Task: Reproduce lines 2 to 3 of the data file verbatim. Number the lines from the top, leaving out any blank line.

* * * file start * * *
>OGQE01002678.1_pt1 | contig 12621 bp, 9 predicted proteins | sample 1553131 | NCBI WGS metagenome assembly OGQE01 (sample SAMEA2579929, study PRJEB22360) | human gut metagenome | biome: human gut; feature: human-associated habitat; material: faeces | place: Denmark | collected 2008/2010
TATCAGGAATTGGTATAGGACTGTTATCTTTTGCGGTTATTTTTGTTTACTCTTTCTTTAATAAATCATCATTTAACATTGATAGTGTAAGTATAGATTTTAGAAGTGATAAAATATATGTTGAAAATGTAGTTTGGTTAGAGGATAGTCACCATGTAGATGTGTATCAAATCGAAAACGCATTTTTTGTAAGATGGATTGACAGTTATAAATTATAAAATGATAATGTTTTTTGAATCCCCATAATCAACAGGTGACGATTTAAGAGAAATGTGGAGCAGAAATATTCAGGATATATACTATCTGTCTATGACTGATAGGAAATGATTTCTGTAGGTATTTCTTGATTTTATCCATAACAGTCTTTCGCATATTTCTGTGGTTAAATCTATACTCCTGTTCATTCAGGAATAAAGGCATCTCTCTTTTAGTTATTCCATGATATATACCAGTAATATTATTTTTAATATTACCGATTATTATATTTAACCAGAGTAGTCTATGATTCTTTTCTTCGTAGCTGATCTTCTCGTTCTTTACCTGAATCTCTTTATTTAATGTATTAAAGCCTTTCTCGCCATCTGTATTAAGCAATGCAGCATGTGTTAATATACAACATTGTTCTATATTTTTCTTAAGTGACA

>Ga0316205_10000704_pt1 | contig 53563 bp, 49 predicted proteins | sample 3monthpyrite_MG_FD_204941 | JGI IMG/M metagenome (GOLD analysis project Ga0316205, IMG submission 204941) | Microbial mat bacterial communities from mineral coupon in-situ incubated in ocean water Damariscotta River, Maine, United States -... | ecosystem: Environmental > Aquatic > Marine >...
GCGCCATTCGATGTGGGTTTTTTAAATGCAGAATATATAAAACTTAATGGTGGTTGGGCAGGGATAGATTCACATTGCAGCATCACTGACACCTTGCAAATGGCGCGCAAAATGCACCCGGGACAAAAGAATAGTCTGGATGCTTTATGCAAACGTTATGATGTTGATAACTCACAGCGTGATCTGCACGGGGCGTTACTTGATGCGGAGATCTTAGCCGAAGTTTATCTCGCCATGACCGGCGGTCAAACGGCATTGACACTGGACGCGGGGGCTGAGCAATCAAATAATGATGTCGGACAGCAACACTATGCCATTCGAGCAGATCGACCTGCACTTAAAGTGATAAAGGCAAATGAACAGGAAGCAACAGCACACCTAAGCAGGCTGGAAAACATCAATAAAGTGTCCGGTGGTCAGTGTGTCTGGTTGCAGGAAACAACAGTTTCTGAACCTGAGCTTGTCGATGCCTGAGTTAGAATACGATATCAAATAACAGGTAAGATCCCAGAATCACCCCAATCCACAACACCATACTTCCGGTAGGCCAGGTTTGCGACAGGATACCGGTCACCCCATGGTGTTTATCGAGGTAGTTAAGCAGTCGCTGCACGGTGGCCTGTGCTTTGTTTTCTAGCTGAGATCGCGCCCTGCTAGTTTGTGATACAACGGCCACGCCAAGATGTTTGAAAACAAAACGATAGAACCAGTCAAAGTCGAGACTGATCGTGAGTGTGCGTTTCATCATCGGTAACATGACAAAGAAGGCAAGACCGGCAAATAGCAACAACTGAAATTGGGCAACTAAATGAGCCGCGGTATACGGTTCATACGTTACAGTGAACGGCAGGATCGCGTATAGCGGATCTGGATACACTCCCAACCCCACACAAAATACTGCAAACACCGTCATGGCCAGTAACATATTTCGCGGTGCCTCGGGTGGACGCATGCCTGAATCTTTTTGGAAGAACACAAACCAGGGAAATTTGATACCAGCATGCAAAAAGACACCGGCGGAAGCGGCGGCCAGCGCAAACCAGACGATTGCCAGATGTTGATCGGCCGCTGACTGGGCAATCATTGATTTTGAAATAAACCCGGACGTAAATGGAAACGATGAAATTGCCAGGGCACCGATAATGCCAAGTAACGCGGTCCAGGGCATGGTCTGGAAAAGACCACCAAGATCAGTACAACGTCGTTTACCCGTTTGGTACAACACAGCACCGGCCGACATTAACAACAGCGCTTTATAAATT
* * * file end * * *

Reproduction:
TATCAGGAATTGGTATAGGACTGTTATCTTTTGCGGTTATTTTTGTTTACTCTTTCTTTAATAAATCATCATTTAACATTGATAGTGTAAGTATAGATTTTAGAAGTGATAAAATATATGTTGAAAATGTAGTTTGGTTAGAGGATAGTCACCATGTAGATGTGTATCAAATCGAAAACGCATTTTTTGTAAGATGGATTGACAGTTATAAATTATAAAATGATAATGTTTTTTGAATCCCCATAATCAACAGGTGACGATTTAAGAGAAATGTGGAGCAGAAATATTCAGGATATATACTATCTGTCTATGACTGATAGGAAATGATTTCTGTAGGTATTTCTTGATTTTATCCATAACAGTCTTTCGCATATTTCTGTGGTTAAATCTATACTCCTGTTCATTCAGGAATAAAGGCATCTCTCTTTTAGTTATTCCATGATATATACCAGTAATATTATTTTTAATATTACCGATTATTATATTTAACCAGAGTAGTCTATGATTCTTTTCTTCGTAGCTGATCTTCTCGTTCTTTACCTGAATCTCTTTATTTAATGTATTAAAGCCTTTCTCGCCATCTGTATTAAGCAATGCAGCATGTGTTAATATACAACATTGTTCTATATTTTTCTTAAGTGACA

>Ga0316205_10000704_pt1 | contig 53563 bp, 49 predicted proteins | sample 3monthpyrite_MG_FD_204941 | JGI IMG/M metagenome (GOLD analysis project Ga0316205, IMG submission 204941) | Microbial mat bacterial communities from mineral coupon in-situ incubated in ocean water Damariscotta River, Maine, United States -... | ecosystem: Environmental > Aquatic > Marine >...